A Portrait of Singapore

The country and its people(s)

 

There are four main ethnic groups in Singapore; Chinese, Malay, Indian, and European. Although there are distinct areas some of these ethnic groups are known to live, the divide isn’t as apparent.

A Portrait of Singapore

There are four official languages of Singapore: English, Malay, Chinese (Mandarin), and Tamil. English is used the most both in businesses and in the government. Mandarin is spoken with the next most frequency, partly due to government policies in the 1980s.

Singapore is quite an authoritarian state, with many strict rules and regulations. For example, people found to be trafficking drugs are subject to the death penalty. In general, the punishments for offenses are stricter than in most other places. The legal system more summary in the judgment of people and the setting of punishment and penalties.

Some unusual laws visitors should be aware of are:

  • It is illegal to not flush the toilet after using it
  • Large fines are issued for both littering and spitting in public
  • Pocket knifes in public are banned
  • Both guns and gum are prohibited. Although chewing and selling gum is generally not punished these days.

All art and cultural performances must be approved by the government before their release. Guidelines for approval are not publicly known but the government generally restricts offensive topics like race, religion, and nudity. This sometimes frustrates artists, but the policy is said to be in place to maintain peace in the country.

The food in Singapore is known to be very delicious, as it is a combination from the different ethnic groups in the country. Seafood is most popular, with dishes like crab, stingray, clam, squid, and oysters. Different ethnic and religious people also form groups with more specific dietary preferences in Singapore. As there are many vegetarians finding dishes without meat is not difficult.

Singapore recognized ten public holidays in 2008. Due to the various cultures and religions there are holidays for different religious groups. New Years, Chinese New Year, Good Friday, Labor Day, Vesak Day, National Day, Hari Raya Puasa, Deepavali, Hari Raya Haji, and Christmas Day are all the public holidays. Besides these, there are several festivals that take place throughout the year in Singapore. One particularly interesting festival called Thaipusam, takes place later in the year and is based on the lunar calendar. Here participants indulge in various forms of body piercing, some of which can be quite shocking.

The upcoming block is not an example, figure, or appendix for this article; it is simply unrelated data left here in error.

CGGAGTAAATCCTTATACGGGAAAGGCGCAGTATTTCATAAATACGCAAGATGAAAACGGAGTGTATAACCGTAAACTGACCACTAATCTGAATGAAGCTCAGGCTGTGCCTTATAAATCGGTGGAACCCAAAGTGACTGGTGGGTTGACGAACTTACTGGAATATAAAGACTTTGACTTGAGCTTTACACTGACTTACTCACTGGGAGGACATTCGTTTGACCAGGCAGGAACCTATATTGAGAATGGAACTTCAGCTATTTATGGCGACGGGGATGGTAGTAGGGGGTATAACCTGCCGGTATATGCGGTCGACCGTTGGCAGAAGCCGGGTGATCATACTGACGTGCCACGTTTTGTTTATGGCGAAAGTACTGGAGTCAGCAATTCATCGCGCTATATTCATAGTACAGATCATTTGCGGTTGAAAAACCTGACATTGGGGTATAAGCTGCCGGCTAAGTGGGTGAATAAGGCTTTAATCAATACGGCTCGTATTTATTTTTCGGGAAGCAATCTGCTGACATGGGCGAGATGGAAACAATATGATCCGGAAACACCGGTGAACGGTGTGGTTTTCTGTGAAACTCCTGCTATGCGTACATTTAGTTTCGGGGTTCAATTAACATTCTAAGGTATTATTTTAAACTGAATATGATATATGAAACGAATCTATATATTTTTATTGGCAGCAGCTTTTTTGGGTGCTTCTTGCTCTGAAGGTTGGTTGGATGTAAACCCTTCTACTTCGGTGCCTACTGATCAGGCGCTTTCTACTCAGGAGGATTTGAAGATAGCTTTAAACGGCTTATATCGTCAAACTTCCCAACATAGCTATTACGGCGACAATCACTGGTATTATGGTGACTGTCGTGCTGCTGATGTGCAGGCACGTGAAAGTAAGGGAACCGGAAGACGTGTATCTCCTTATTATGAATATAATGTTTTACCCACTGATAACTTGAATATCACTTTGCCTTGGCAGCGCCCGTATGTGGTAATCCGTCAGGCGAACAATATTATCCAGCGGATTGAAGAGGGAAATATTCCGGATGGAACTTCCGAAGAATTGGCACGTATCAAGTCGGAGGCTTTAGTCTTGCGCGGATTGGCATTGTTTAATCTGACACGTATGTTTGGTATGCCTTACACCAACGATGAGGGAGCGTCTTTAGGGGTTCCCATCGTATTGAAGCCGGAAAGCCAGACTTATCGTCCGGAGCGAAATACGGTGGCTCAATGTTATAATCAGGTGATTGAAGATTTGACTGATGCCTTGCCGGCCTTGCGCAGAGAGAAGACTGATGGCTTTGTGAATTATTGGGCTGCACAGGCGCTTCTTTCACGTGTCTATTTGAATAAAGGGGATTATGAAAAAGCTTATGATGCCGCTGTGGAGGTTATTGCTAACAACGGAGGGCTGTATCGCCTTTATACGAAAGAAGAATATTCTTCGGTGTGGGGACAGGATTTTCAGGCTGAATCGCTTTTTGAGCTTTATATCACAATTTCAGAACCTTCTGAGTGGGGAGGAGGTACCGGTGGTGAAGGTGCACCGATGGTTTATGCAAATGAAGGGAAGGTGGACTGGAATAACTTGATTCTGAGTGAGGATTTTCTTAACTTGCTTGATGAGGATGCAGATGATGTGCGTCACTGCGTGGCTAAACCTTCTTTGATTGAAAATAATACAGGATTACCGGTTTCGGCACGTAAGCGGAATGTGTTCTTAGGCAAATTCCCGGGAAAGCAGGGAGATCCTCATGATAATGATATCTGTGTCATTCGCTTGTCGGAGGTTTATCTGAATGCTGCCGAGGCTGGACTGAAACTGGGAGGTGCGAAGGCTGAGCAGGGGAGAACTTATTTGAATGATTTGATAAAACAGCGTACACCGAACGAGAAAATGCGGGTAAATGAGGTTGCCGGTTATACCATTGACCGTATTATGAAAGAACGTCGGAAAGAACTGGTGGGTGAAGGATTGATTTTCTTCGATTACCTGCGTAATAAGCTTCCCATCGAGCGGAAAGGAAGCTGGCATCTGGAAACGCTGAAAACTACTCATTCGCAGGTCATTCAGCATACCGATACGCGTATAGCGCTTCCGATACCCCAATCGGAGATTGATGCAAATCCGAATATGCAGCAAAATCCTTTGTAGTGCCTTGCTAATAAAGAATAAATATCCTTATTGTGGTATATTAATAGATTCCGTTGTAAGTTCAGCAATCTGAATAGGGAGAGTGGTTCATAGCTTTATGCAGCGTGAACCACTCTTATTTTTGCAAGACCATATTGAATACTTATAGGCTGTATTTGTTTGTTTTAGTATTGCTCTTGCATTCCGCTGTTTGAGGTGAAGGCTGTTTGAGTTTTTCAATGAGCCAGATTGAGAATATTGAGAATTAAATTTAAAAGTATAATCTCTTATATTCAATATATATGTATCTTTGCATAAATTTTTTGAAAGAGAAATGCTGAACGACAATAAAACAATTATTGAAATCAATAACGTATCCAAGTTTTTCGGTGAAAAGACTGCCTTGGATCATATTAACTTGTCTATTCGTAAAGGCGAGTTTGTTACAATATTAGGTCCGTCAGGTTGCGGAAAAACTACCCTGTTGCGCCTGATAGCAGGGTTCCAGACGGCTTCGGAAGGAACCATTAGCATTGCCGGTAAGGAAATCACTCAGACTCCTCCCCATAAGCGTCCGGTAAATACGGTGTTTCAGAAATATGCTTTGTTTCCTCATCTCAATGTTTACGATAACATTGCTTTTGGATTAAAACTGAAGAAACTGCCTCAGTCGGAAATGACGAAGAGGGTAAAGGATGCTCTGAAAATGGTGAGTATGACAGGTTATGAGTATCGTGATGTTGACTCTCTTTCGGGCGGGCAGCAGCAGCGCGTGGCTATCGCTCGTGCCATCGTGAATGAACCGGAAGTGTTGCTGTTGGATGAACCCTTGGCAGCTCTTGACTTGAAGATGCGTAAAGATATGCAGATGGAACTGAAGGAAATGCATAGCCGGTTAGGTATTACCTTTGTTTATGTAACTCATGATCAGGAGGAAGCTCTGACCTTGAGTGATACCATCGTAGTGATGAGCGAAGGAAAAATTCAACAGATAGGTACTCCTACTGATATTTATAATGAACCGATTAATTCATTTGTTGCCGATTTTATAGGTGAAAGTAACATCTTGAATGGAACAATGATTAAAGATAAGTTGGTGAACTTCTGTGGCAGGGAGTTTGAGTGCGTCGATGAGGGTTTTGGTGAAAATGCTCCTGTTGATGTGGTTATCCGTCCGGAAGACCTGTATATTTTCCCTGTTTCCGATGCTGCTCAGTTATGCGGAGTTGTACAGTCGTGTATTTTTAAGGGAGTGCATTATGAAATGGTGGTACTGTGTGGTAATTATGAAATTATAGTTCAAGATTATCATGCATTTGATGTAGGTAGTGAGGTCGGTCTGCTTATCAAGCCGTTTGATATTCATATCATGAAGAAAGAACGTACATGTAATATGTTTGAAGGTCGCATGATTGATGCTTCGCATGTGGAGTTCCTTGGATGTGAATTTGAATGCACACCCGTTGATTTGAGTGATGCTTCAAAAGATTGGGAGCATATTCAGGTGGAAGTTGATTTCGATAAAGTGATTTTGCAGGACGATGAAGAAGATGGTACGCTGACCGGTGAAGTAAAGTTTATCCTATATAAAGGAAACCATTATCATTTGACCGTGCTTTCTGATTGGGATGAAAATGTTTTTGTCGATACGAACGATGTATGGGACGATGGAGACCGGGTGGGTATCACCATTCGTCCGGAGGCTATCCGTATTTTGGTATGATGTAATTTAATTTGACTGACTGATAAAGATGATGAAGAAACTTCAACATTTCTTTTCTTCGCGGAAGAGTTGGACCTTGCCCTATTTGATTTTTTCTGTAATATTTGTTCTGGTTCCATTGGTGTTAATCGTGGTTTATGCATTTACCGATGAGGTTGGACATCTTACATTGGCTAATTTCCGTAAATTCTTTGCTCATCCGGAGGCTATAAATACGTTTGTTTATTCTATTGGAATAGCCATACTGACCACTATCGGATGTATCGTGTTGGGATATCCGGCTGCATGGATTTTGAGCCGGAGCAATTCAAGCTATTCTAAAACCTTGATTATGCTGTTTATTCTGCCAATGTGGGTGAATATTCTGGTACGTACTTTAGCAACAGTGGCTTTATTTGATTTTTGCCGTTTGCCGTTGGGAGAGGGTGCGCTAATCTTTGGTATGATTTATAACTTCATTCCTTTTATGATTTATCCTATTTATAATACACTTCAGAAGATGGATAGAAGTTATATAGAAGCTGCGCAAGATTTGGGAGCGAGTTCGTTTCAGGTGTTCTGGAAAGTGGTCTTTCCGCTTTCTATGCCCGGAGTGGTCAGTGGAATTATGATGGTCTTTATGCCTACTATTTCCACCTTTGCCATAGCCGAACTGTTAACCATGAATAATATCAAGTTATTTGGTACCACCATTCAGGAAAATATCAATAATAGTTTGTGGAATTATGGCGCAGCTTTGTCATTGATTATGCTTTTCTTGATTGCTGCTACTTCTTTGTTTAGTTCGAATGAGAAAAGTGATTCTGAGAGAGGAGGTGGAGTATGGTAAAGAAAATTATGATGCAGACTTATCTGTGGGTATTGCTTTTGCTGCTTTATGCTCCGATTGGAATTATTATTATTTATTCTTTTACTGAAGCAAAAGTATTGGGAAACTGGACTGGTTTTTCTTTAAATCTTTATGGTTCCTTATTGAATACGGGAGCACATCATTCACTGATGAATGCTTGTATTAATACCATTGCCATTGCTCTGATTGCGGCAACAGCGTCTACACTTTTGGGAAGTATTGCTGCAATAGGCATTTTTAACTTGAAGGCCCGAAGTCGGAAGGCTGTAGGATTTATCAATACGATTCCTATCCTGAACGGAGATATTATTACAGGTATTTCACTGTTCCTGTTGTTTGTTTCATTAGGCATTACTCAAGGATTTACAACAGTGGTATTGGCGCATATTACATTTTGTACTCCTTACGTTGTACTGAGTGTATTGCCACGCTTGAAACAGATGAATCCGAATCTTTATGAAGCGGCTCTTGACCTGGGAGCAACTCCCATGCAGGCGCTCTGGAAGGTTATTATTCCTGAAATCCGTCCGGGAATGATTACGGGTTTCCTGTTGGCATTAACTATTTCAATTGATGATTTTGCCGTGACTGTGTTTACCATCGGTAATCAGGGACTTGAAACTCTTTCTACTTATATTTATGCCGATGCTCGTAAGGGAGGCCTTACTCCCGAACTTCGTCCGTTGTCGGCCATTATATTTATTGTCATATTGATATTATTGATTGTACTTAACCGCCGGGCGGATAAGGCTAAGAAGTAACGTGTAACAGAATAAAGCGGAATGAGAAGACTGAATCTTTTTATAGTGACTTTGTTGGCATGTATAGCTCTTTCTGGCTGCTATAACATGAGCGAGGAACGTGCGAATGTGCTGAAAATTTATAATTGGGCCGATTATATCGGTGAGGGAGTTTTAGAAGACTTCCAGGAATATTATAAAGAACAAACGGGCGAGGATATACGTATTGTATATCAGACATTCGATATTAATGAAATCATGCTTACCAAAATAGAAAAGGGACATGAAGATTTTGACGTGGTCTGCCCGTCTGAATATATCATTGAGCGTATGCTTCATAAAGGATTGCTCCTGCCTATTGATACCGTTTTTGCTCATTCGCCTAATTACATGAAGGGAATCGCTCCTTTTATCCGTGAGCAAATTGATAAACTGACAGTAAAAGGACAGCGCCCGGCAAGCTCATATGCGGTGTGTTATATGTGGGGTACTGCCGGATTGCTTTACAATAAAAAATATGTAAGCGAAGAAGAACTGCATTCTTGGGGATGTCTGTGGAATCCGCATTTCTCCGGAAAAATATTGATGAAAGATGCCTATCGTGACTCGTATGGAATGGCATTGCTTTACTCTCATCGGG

There are four official languages of Singapore: English, Malay, Chinese (Mandarin), and Tamil. English is used the most both in businesses and in the government. Mandarin is spoken with the next most frequency, partly due to government policies in the 1980s.

Singapore is quite an authoritarian state, with many strict rules and regulations. For example, people found to be trafficking drugs are subject to the death penalty. In general, the punishments for offenses are stricter than in most other places. The legal system more summary in the judgment of people and the setting of punishment and penalties.

Some unusual laws visitors should be aware of are:

  • It is illegal to not flush the toilet after using it
  • Large fines are issued for both littering and spitting in public
  • Pocket knifes in public are banned
  • Both guns and gum are prohibited. Although chewing and selling gum is generally not punished these days.

All art and cultural performances must be approved by the government before their release. Guidelines for approval are not publicly known but the government generally restricts offensive topics like race, religion, and nudity. This sometimes frustrates artists, but the policy is said to be in place to maintain peace in the country.

The food in Singapore is known to be very delicious, as it is a combination from the different ethnic groups in the country. Seafood is most popular, with dishes like crab, stingray, clam, squid, and oysters. Different ethnic and religious people also form groups with more specific dietary preferences in Singapore. As there are many vegetarians finding dishes without meat is not difficult.

Singapore recognized ten public holidays in 2008. Due to the various cultures and religions there are holidays for different religious groups. New Years, Chinese New Year, Good Friday, Labor Day, Vesak Day, National Day, Hari Raya Puasa, Deepavali, Hari Raya Haji, and Christmas Day are all the public holidays. Besides these, there are several festivals that take place throughout the year in Singapore. One particularly interesting festival called Thaipusam, takes place later in the year and is based on the lunar calendar. Here participants indulge in various forms of body piercing, some of which can be quite shocking.

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